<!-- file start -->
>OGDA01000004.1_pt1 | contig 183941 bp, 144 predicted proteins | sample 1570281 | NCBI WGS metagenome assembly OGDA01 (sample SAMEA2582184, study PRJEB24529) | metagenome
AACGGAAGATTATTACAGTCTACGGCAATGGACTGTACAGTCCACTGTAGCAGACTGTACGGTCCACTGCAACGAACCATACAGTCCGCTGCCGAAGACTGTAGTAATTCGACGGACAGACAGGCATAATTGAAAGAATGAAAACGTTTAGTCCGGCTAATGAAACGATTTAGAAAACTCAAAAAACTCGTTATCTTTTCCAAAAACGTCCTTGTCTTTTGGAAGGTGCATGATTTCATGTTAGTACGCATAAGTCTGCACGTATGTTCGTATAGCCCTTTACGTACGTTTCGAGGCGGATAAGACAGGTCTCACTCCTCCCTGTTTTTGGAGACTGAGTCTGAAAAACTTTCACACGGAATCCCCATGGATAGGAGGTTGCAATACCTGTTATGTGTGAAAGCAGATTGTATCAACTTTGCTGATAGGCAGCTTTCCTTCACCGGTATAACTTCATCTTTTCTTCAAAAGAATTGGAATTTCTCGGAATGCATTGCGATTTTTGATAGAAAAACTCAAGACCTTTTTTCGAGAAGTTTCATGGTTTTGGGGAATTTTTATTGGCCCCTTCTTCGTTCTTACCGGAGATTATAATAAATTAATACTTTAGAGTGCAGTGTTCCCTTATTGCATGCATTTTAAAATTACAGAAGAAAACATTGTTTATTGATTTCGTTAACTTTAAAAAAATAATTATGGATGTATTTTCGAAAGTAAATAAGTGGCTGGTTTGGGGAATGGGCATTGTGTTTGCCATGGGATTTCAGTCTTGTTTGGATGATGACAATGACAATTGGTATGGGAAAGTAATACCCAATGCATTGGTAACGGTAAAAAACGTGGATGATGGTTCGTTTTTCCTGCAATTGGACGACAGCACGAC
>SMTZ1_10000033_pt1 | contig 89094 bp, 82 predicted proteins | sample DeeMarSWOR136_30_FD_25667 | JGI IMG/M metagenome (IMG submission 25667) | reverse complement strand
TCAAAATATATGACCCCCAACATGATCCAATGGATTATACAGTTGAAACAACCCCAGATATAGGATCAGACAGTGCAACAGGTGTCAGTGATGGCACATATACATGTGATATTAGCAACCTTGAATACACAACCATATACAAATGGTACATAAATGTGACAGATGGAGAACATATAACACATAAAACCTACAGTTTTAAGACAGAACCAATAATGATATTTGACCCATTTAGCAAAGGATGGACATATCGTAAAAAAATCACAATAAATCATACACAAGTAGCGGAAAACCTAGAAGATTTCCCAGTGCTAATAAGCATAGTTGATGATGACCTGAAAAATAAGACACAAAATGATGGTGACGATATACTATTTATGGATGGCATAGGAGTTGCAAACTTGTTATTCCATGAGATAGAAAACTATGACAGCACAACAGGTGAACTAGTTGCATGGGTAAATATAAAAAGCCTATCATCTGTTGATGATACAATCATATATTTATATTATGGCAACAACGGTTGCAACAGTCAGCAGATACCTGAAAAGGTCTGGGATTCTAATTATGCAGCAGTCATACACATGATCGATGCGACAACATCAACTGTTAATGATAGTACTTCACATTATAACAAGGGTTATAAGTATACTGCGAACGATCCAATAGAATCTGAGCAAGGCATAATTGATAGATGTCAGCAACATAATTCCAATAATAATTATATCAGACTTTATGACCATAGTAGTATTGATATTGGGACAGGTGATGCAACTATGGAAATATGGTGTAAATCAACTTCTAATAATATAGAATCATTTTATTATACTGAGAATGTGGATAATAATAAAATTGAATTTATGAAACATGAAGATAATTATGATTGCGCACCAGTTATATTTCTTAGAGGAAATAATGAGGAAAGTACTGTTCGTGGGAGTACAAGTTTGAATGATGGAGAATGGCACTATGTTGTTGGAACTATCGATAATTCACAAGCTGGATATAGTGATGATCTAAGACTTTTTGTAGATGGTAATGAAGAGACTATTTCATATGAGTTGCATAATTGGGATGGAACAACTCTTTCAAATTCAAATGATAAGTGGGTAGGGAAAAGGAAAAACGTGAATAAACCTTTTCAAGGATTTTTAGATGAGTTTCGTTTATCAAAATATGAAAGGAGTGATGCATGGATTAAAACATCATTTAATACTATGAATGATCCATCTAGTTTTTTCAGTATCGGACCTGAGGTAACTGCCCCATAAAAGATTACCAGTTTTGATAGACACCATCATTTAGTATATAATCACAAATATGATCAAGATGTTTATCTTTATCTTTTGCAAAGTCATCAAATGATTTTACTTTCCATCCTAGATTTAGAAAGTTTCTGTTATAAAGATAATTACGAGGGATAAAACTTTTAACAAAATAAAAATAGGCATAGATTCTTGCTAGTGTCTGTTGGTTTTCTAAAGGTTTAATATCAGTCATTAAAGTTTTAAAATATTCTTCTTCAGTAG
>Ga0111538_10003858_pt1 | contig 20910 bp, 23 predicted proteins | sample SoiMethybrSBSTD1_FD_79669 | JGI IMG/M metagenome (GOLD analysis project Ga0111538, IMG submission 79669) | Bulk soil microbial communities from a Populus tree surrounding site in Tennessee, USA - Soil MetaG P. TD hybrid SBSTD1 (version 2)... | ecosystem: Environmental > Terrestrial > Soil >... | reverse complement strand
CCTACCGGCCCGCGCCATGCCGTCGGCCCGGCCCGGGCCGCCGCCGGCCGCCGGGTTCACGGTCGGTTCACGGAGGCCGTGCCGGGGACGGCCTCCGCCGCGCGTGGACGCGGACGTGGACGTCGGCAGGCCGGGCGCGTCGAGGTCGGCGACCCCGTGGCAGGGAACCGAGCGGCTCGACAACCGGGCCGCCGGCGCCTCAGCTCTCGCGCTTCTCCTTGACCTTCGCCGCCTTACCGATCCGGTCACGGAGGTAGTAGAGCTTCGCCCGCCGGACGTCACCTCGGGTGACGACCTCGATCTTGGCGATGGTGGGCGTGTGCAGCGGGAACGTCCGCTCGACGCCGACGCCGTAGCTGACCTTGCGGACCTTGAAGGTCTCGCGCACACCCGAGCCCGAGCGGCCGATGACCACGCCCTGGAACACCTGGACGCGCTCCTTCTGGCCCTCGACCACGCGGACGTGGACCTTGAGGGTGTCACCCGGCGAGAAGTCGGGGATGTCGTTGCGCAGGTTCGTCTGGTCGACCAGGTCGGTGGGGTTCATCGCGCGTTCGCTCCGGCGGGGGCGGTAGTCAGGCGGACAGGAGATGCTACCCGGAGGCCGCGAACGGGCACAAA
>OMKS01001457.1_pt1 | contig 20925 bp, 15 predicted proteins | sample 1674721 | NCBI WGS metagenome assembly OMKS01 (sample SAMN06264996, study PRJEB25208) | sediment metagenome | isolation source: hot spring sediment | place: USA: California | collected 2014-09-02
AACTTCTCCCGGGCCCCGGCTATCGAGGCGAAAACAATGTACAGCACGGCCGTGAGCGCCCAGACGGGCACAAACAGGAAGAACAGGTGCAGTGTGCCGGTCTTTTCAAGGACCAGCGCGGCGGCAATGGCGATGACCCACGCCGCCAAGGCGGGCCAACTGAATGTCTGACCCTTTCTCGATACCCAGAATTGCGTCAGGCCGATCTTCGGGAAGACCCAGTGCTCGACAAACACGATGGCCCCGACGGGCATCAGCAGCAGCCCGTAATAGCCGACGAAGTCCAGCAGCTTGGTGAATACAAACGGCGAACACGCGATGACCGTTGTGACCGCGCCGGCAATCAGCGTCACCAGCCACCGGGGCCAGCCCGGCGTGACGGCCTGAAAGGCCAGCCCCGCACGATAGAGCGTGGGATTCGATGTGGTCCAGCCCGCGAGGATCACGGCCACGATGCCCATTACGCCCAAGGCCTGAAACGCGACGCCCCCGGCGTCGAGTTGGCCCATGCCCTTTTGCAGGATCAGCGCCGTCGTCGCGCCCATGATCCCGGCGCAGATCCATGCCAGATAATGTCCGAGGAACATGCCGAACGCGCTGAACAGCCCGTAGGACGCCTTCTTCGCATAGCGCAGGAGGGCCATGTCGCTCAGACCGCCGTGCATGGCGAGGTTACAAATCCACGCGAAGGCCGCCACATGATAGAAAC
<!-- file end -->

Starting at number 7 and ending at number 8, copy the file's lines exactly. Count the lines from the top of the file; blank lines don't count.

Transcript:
>OMKS01001457.1_pt1 | contig 20925 bp, 15 predicted proteins | sample 1674721 | NCBI WGS metagenome assembly OMKS01 (sample SAMN06264996, study PRJEB25208) | sediment metagenome | isolation source: hot spring sediment | place: USA: California | collected 2014-09-02
AACTTCTCCCGGGCCCCGGCTATCGAGGCGAAAACAATGTACAGCACGGCCGTGAGCGCCCAGACGGGCACAAACAGGAAGAACAGGTGCAGTGTGCCGGTCTTTTCAAGGACCAGCGCGGCGGCAATGGCGATGACCCACGCCGCCAAGGCGGGCCAACTGAATGTCTGACCCTTTCTCGATACCCAGAATTGCGTCAGGCCGATCTTCGGGAAGACCCAGTGCTCGACAAACACGATGGCCCCGACGGGCATCAGCAGCAGCCCGTAATAGCCGACGAAGTCCAGCAGCTTGGTGAATACAAACGGCGAACACGCGATGACCGTTGTGACCGCGCCGGCAATCAGCGTCACCAGCCACCGGGGCCAGCCCGGCGTGACGGCCTGAAAGGCCAGCCCCGCACGATAGAGCGTGGGATTCGATGTGGTCCAGCCCGCGAGGATCACGGCCACGATGCCCATTACGCCCAAGGCCTGAAACGCGACGCCCCCGGCGTCGAGTTGGCCCATGCCCTTTTGCAGGATCAGCGCCGTCGTCGCGCCCATGATCCCGGCGCAGATCCATGCCAGATAATGTCCGAGGAACATGCCGAACGCGCTGAACAGCCCGTAGGACGCCTTCTTCGCATAGCGCAGGAGGGCCATGTCGCTCAGACCGCCGTGCATGGCGAGGTTACAAATCCACGCGAAGGCCGCCACATGATAGAAAC